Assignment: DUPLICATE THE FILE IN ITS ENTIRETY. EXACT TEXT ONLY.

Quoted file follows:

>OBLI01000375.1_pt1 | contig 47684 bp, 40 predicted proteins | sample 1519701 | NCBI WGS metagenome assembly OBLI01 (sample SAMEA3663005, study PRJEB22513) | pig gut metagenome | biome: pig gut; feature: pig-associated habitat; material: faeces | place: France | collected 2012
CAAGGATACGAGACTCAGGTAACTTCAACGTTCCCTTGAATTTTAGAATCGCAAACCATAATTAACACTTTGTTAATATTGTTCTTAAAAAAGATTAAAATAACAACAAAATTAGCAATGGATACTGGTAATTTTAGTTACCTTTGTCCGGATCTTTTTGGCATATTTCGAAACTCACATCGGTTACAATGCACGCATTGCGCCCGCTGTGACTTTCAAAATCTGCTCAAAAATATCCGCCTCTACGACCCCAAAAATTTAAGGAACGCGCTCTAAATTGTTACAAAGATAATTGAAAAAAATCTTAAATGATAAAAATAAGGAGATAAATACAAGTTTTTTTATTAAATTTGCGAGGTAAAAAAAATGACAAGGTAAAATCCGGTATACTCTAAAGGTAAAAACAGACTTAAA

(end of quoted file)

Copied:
>OBLI01000375.1_pt1 | contig 47684 bp, 40 predicted proteins | sample 1519701 | NCBI WGS metagenome assembly OBLI01 (sample SAMEA3663005, study PRJEB22513) | pig gut metagenome | biome: pig gut; feature: pig-associated habitat; material: faeces | place: France | collected 2012
CAAGGATACGAGACTCAGGTAACTTCAACGTTCCCTTGAATTTTAGAATCGCAAACCATAATTAACACTTTGTTAATATTGTTCTTAAAAAAGATTAAAATAACAACAAAATTAGCAATGGATACTGGTAATTTTAGTTACCTTTGTCCGGATCTTTTTGGCATATTTCGAAACTCACATCGGTTACAATGCACGCATTGCGCCCGCTGTGACTTTCAAAATCTGCTCAAAAATATCCGCCTCTACGACCCCAAAAATTTAAGGAACGCGCTCTAAATTGTTACAAAGATAATTGAAAAAAATCTTAAATGATAAAAATAAGGAGATAAATACAAGTTTTTTTATTAAATTTGCGAGGTAAAAAAAATGACAAGGTAAAATCCGGTATACTCTAAAGGTAAAAACAGACTTAAA